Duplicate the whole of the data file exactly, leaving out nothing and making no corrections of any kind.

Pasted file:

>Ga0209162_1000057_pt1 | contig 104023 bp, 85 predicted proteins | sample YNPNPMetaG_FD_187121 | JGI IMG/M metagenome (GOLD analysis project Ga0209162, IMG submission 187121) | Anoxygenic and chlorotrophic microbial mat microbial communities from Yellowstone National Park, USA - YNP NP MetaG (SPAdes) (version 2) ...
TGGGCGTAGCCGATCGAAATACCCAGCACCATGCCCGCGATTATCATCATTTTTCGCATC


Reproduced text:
>Ga0209162_1000057_pt1 | contig 104023 bp, 85 predicted proteins | sample YNPNPMetaG_FD_187121 | JGI IMG/M metagenome (GOLD analysis project Ga0209162, IMG submission 187121) | Anoxygenic and chlorotrophic microbial mat microbial communities from Yellowstone National Park, USA - YNP NP MetaG (SPAdes) (version 2) ...
TGGGCGTAGCCGATCGAAATACCCAGCACCATGCCCGCGATTATCATCATTTTTCGCATC